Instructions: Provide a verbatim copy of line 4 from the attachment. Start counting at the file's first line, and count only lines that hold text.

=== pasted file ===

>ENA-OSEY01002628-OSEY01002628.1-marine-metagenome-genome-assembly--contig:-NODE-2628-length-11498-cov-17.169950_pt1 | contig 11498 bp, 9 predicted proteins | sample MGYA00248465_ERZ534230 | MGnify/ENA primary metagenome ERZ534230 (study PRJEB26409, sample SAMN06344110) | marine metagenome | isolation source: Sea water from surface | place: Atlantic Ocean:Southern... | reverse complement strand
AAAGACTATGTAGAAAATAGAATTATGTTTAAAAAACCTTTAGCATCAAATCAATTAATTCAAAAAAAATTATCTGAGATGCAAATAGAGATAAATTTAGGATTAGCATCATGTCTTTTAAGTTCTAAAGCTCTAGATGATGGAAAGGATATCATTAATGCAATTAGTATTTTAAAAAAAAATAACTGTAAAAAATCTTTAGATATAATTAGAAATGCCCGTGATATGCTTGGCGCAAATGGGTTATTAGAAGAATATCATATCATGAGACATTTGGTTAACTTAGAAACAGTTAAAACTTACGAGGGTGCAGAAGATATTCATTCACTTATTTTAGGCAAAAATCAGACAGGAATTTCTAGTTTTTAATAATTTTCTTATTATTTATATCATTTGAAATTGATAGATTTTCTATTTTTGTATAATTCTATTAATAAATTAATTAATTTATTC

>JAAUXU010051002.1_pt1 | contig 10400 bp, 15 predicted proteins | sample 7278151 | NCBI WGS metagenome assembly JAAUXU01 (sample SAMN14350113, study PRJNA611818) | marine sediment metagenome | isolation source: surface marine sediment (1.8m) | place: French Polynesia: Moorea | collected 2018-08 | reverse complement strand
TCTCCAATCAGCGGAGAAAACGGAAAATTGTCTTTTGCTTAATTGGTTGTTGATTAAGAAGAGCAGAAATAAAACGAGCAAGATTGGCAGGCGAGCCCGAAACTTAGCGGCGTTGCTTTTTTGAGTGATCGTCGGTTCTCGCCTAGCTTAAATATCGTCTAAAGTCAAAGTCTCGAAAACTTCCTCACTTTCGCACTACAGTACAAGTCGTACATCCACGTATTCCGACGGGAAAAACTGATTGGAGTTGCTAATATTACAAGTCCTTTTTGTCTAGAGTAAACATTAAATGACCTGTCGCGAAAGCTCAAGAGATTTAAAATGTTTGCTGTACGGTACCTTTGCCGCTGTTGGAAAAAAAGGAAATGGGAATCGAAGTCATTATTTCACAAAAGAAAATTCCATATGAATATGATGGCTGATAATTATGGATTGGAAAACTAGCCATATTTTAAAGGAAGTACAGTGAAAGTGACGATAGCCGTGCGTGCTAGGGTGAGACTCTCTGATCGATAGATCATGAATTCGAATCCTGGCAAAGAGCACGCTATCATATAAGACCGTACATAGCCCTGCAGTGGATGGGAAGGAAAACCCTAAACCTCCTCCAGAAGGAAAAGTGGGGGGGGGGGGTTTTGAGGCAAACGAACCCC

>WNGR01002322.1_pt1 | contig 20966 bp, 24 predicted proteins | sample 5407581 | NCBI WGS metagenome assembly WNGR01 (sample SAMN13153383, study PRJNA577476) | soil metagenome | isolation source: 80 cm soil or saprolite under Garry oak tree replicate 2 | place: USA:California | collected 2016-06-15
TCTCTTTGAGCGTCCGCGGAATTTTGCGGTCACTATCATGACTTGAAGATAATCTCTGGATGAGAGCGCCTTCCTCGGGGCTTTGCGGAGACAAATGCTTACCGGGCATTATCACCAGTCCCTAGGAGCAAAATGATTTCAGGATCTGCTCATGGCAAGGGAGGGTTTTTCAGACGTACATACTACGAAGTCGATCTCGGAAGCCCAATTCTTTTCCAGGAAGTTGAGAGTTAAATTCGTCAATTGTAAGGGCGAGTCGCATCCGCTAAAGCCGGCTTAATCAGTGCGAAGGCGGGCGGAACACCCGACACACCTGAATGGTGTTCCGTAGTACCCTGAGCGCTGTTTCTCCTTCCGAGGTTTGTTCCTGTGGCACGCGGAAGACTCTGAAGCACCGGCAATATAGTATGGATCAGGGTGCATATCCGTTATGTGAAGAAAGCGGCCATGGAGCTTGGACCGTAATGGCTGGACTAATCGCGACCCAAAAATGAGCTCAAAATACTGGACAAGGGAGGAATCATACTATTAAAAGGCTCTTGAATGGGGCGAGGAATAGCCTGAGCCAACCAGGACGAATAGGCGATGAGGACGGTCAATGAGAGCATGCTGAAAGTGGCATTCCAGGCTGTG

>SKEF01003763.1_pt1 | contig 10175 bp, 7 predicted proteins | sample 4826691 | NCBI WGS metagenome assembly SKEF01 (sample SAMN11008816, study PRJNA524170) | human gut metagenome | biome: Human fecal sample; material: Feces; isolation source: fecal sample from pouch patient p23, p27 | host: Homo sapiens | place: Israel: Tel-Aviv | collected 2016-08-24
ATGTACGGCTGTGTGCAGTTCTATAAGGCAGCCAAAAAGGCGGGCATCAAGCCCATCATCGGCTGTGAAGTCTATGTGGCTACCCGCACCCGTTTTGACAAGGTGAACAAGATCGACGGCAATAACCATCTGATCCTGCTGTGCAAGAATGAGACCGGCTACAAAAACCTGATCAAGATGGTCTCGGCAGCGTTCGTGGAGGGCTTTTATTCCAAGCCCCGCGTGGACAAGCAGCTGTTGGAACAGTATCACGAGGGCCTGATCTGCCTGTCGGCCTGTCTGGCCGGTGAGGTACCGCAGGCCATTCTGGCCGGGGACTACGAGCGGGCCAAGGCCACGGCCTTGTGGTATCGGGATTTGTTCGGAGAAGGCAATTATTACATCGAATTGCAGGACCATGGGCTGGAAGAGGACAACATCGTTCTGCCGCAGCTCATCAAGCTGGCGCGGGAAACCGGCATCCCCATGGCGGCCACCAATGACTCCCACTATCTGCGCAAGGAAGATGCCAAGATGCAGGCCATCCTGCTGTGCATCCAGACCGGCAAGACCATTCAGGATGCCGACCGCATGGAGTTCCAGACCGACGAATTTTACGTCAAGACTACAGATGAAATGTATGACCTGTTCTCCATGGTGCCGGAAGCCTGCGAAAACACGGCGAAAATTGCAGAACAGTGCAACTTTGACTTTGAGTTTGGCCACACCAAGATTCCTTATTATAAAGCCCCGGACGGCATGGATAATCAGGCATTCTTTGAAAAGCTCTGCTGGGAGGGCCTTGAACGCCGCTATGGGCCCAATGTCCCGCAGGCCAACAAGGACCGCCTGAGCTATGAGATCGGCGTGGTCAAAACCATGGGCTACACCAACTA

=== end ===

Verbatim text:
TCTCCAATCAGCGGAGAAAACGGAAAATTGTCTTTTGCTTAATTGGTTGTTGATTAAGAAGAGCAGAAATAAAACGAGCAAGATTGGCAGGCGAGCCCGAAACTTAGCGGCGTTGCTTTTTTGAGTGATCGTCGGTTCTCGCCTAGCTTAAATATCGTCTAAAGTCAAAGTCTCGAAAACTTCCTCACTTTCGCACTACAGTACAAGTCGTACATCCACGTATTCCGACGGGAAAAACTGATTGGAGTTGCTAATATTACAAGTCCTTTTTGTCTAGAGTAAACATTAAATGACCTGTCGCGAAAGCTCAAGAGATTTAAAATGTTTGCTGTACGGTACCTTTGCCGCTGTTGGAAAAAAAGGAAATGGGAATCGAAGTCATTATTTCACAAAAGAAAATTCCATATGAATATGATGGCTGATAATTATGGATTGGAAAACTAGCCATATTTTAAAGGAAGTACAGTGAAAGTGACGATAGCCGTGCGTGCTAGGGTGAGACTCTCTGATCGATAGATCATGAATTCGAATCCTGGCAAAGAGCACGCTATCATATAAGACCGTACATAGCCCTGCAGTGGATGGGAAGGAAAACCCTAAACCTCCTCCAGAAGGAAAAGTGGGGGGGGGGGGTTTTGAGGCAAACGAACCCC